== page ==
Pulse perfusion value predicts eye opening after sevoflurane anaesthesia: an explorative study.

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Abstract

The variables measured in modern pulse oximetry apparatuses include a graphical pulse curve and a specified perfusion value (PV) that could be a sensitive marker for detecting differences in sympathetic activity. We hypothesized that there is a correlation between a reduction of PV and the time to eye opening after general anaesthesia. The objective was to investigate whether PV can predict eye opening after sevoflurane anaesthesia. Prospective, explorative clinical study included 20 patients, ASA physical status 1 or 2, at Skåne University Hospital, Lund, Sweden, from November 2012 to January 2013 scheduled for elective breast tumour surgery. A general anaesthesia was delivered with inhalation of oxygen, nitrous oxide and sevoflurane anaesthesia to a depth of 1.2 minimal alveolar concentration. Sevoflurane inspiratory and expiratory concentrations were measured. Bispectral index monitoring, PV as measured by pulse oximeter, heart rate and carbon dioxide were registered at before anaesthesia, 15 min after induction (at 1.2 minimal alveolar concentration), at end of surgery and at eye opening at the end of anaesthesia. PV values were lower before anaesthesia and at eye opening compared to at 15 min after induction and at end of surgery (P < 0.05). The reduction of PV between end of surgery and eye opening was 0.76. We conclude that the pulse oximeter PV could be a useful variable to assess the timing of recovery, in terms of eye opening after a general anaesthesia.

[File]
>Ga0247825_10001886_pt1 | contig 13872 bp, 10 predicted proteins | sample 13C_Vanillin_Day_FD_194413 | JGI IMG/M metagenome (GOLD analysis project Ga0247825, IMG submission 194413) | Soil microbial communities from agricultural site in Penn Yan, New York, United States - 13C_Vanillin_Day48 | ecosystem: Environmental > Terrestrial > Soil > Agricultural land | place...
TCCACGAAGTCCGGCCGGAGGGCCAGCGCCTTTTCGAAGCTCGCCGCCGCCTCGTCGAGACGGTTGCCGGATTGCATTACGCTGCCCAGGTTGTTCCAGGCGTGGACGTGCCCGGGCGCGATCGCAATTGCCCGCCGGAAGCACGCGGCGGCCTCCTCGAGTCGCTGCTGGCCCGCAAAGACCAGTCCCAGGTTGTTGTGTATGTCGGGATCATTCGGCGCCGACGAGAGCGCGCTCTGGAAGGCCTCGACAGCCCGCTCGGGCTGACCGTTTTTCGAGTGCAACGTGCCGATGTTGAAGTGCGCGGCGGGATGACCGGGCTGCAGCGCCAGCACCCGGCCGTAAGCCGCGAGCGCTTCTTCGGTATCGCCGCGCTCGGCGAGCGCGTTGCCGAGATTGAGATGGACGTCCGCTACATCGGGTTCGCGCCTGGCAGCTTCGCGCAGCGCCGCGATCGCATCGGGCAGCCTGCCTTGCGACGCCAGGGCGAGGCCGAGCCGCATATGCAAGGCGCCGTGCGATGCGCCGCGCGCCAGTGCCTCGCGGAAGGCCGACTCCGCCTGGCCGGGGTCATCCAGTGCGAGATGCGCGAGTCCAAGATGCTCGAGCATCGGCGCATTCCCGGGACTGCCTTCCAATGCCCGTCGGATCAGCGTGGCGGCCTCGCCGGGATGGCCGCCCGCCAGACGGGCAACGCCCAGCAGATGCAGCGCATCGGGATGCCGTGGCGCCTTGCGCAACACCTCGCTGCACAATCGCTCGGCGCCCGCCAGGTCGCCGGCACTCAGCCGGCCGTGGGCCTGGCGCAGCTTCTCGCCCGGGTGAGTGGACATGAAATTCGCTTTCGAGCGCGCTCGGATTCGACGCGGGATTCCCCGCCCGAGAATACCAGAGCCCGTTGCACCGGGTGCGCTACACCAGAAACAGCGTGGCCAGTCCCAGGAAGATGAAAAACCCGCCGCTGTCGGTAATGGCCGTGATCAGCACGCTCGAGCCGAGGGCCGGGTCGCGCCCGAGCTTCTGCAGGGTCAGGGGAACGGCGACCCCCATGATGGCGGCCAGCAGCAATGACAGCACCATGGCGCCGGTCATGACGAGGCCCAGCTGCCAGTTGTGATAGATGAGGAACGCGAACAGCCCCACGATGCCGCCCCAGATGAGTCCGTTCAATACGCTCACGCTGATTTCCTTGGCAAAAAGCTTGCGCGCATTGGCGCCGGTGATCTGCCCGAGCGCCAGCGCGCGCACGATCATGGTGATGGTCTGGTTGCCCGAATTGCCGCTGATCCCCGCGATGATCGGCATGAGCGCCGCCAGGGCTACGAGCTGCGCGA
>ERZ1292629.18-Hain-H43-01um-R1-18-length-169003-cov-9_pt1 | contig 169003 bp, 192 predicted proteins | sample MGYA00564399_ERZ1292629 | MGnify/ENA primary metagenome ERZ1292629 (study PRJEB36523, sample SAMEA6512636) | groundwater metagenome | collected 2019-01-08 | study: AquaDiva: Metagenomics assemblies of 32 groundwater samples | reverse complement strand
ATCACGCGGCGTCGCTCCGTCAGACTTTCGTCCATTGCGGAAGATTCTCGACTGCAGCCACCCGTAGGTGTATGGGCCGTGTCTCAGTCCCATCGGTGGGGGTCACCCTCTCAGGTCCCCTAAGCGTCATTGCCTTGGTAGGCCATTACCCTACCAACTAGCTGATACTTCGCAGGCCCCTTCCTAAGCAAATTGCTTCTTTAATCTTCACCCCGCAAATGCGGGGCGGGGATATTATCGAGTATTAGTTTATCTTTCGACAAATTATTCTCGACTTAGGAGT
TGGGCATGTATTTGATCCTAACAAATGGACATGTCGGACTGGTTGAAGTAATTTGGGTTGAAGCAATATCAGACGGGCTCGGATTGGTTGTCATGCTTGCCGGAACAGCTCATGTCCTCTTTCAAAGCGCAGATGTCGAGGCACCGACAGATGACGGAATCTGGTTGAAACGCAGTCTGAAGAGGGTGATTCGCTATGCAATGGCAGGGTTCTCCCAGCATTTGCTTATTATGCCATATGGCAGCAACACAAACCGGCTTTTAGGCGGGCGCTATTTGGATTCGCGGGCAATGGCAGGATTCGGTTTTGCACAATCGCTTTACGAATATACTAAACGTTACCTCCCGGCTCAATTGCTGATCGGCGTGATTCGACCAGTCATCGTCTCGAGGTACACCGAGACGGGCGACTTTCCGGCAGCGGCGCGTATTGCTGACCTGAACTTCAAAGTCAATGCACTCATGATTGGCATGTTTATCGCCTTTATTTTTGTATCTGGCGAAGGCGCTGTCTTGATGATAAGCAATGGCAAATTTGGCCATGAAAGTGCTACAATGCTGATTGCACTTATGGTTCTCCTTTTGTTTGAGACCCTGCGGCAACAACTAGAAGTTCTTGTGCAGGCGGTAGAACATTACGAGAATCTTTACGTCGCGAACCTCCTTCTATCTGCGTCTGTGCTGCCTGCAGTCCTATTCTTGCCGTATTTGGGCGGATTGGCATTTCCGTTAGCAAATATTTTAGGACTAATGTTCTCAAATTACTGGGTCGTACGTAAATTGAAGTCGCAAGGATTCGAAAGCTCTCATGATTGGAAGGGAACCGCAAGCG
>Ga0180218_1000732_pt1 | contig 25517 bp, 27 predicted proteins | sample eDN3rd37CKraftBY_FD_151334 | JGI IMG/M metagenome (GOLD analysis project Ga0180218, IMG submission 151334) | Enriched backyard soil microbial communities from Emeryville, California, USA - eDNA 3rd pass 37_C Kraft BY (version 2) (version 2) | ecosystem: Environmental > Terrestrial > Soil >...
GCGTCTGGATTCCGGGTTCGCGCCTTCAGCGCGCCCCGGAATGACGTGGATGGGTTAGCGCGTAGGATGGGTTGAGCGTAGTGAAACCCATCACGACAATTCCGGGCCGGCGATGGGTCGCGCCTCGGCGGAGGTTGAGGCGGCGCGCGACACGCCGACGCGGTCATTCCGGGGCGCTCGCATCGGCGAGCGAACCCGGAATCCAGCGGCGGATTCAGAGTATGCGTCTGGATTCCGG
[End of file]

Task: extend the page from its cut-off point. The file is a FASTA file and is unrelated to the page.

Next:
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Subject classification (UKÄ) – MANDATORY

  • Health Care Service and Management, Health Policy and Services and Health Economy
  • Nursing
Original languageEnglish
Pages (from-to)461-465
JournalJournal of Clinical Monitoring and Computing
Volume29
Issue number4
Publication statusPublished - 2015
Publication categoryResearch
Peer-reviewedYes